I only foster small dogs, but I have four of my own, so my new fosters are coming into an established pack. Here are some things that have helped me. I spray all my dogs with the same scent before I introduce them. If possible, I start the introduction in as neutral and area as possible, one dog at a time. I try to take them for a walk early on in the intro.
Start your foster out in a cage (wire if possible so she can see what is going on around her). As to how you treat her, that depends on the personality of the dog. Try to remember that depending on what her past is, she may have certain illogical fears. It seems to take an average of two weeks before a dogs true personality begins to show through, so don't judge her by her initial behaviors.
Be patient and loving. I agree, have plenty of treats, but also be aware that depending on her background, she may not take them from you or even know what they are.
posted by a guest
How to Become a Foster Parent
First you need to find an organization to foster for. There may be a rescue group in your area desperate for fosters, or a shelter that is overflowing and needs fosters.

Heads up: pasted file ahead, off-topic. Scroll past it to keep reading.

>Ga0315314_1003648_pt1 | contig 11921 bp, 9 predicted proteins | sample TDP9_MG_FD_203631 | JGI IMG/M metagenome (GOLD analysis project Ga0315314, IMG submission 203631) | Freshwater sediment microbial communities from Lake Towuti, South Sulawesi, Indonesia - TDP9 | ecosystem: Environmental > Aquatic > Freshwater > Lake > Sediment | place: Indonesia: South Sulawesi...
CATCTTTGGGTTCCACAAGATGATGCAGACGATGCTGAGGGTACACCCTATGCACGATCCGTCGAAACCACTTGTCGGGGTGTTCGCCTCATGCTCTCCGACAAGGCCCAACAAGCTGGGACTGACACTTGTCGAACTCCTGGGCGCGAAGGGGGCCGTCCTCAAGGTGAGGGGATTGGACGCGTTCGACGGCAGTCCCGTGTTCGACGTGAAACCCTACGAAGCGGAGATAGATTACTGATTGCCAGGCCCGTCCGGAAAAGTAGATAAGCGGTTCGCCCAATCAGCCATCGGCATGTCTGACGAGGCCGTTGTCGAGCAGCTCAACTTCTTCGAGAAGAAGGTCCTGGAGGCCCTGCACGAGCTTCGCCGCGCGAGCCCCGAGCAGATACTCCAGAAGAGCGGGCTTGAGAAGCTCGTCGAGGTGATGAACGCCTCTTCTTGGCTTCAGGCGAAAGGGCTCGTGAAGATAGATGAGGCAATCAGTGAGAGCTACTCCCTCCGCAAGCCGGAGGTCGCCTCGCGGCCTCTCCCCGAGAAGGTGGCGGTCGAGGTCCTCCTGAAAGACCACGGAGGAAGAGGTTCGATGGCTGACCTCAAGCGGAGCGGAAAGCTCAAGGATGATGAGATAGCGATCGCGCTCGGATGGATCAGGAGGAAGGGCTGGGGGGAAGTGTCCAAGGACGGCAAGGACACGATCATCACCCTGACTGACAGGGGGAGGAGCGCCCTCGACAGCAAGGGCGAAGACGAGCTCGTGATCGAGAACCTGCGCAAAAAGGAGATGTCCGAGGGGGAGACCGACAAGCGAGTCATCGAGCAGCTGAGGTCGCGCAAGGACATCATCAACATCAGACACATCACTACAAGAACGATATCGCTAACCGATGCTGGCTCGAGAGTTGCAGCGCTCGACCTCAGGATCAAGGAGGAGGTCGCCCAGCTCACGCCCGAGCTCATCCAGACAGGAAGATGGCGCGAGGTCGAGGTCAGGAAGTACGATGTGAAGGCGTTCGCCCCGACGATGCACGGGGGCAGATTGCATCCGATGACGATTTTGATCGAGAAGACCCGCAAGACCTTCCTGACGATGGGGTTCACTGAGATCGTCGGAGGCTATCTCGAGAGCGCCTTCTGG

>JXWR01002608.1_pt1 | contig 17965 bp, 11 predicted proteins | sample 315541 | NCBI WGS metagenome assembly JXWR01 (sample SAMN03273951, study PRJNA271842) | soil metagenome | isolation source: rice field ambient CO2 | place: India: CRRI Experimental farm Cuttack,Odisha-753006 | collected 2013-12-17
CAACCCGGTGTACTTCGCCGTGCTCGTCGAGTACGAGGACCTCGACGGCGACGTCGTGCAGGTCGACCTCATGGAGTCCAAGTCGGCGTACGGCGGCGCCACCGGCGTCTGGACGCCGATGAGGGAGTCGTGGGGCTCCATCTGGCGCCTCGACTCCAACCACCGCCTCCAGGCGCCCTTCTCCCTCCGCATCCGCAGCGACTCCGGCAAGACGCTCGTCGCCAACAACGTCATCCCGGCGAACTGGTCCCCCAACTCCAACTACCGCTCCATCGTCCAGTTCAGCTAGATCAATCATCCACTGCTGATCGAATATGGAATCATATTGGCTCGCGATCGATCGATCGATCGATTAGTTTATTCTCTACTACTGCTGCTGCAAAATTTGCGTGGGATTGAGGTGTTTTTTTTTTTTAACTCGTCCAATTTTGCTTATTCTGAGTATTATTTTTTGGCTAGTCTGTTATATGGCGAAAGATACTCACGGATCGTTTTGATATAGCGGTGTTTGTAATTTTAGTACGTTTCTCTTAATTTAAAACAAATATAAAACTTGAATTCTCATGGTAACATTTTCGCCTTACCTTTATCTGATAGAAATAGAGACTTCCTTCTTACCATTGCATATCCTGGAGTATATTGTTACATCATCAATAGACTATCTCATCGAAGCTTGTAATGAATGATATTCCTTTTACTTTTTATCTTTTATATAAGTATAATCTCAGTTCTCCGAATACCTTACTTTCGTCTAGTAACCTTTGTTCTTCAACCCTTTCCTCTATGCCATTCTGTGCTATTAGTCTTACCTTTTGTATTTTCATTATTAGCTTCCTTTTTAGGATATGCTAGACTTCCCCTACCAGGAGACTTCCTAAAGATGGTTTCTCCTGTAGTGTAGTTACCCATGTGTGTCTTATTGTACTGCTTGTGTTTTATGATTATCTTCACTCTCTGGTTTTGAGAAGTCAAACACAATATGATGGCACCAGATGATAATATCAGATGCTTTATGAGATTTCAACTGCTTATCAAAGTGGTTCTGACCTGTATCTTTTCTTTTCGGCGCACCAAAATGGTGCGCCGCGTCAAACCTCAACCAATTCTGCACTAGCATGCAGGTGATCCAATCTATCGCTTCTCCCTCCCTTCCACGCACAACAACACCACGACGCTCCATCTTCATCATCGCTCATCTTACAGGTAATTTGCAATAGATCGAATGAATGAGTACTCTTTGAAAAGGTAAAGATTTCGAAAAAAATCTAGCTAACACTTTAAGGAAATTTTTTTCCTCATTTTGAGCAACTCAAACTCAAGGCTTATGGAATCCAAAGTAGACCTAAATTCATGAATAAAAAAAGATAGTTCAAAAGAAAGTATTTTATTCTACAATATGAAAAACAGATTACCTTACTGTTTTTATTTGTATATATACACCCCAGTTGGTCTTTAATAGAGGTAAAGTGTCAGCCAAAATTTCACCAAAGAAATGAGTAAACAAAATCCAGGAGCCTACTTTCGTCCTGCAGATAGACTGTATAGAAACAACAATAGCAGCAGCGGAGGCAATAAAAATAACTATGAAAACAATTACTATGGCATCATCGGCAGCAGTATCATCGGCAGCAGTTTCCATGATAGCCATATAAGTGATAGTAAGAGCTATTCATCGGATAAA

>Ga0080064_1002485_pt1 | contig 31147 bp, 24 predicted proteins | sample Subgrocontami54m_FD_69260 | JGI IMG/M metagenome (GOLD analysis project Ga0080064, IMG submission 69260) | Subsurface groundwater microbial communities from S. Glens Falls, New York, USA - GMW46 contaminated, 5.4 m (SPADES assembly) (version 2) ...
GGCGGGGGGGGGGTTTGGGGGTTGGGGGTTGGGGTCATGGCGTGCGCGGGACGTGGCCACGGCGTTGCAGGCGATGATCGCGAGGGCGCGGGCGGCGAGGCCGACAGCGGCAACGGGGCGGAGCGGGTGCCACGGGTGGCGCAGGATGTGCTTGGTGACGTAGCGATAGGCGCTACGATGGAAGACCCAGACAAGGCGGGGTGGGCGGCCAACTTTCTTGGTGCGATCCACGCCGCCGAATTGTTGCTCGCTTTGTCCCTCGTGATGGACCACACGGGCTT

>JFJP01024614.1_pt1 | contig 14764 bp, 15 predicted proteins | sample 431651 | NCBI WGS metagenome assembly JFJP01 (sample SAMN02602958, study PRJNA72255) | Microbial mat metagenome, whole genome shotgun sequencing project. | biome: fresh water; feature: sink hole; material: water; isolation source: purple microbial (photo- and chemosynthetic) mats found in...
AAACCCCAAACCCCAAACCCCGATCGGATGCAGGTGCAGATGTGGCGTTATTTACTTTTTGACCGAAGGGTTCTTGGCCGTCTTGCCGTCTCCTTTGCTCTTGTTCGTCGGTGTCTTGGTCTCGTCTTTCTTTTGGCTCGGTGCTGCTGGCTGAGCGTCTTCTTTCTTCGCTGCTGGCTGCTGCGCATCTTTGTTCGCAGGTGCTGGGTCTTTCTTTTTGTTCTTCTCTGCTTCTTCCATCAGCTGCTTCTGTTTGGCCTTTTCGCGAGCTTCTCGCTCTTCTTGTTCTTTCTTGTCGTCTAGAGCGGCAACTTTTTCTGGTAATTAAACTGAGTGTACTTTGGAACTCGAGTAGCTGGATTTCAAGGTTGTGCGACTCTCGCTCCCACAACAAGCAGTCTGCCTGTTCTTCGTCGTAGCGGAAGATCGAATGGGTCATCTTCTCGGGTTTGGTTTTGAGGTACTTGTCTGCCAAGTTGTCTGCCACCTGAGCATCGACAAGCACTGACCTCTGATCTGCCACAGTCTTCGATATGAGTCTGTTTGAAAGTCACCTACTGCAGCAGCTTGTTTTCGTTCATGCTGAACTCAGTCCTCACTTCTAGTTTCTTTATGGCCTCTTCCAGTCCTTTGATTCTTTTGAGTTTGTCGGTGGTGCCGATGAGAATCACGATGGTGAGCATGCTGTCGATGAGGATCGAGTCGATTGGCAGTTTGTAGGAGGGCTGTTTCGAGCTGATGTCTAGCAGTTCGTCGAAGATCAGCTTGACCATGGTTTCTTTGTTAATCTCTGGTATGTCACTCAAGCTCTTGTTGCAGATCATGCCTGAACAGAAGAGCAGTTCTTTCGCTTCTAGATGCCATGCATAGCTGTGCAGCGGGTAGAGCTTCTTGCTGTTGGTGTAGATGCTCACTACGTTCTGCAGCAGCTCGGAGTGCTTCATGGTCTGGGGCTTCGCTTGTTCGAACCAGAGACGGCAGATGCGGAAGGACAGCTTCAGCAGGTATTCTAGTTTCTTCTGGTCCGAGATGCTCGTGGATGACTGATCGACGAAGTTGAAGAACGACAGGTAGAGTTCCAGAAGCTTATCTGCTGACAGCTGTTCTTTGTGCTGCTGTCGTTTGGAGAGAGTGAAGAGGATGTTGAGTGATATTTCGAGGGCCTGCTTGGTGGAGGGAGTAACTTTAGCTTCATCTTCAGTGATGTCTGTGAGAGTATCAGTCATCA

When you look at the various organizations in your area, find out what the support is like for foster parents. Are dogs placed with foster parents and then forgotten about? Do they have numerous adoption events and a good website to help with placing your foster? Will you have any say in the adoption process? Will the organization foot medical bills? Will you get any supplies such as a crate or food? Will you get any help with behavioral issues that come up or will it be up to you to find a behaviorist?
All of the above can influence which group you would like to foster for. If you can, talk to foster parents to find out the pros and cons of fostering for that group.
I do find fostering enjoyable. So do my dogs. Though it is rewarding, you have to WORK for those rewards. You might get a dog that has no "issues" at all, but inevitably you will. Your job as a foster parent is to make the dog as highly adoptable as possible. For example, my own dog jumps up. If he were a foster I'd be much more strict about allowing absolutely NO jumping, because it could cost him a home. But he's already home so he gets to be spoiled a bit! Other dogs might be on the timid side. They might need help being housebroken or crate trained. They might pull a lot on leash and need training. They might need to be socialized in every way possible.
~Cathy H., owner of Saluki mix